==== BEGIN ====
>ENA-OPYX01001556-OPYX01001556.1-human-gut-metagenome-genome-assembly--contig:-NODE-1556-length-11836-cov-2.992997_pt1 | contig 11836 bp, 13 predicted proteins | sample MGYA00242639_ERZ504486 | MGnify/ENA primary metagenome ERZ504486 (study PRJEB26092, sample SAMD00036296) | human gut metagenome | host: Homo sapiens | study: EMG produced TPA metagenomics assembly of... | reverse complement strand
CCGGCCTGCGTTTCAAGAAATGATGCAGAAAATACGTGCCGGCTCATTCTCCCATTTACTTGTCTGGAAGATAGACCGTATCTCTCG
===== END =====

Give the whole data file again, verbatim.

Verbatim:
>ENA-OPYX01001556-OPYX01001556.1-human-gut-metagenome-genome-assembly--contig:-NODE-1556-length-11836-cov-2.992997_pt1 | contig 11836 bp, 13 predicted proteins | sample MGYA00242639_ERZ504486 | MGnify/ENA primary metagenome ERZ504486 (study PRJEB26092, sample SAMD00036296) | human gut metagenome | host: Homo sapiens | study: EMG produced TPA metagenomics assembly of... | reverse complement strand
CCGGCCTGCGTTTCAAGAAATGATGCAGAAAATACGTGCCGGCTCATTCTCCCATTTACTTGTCTGGAAGATAGACCGTATCTCTCG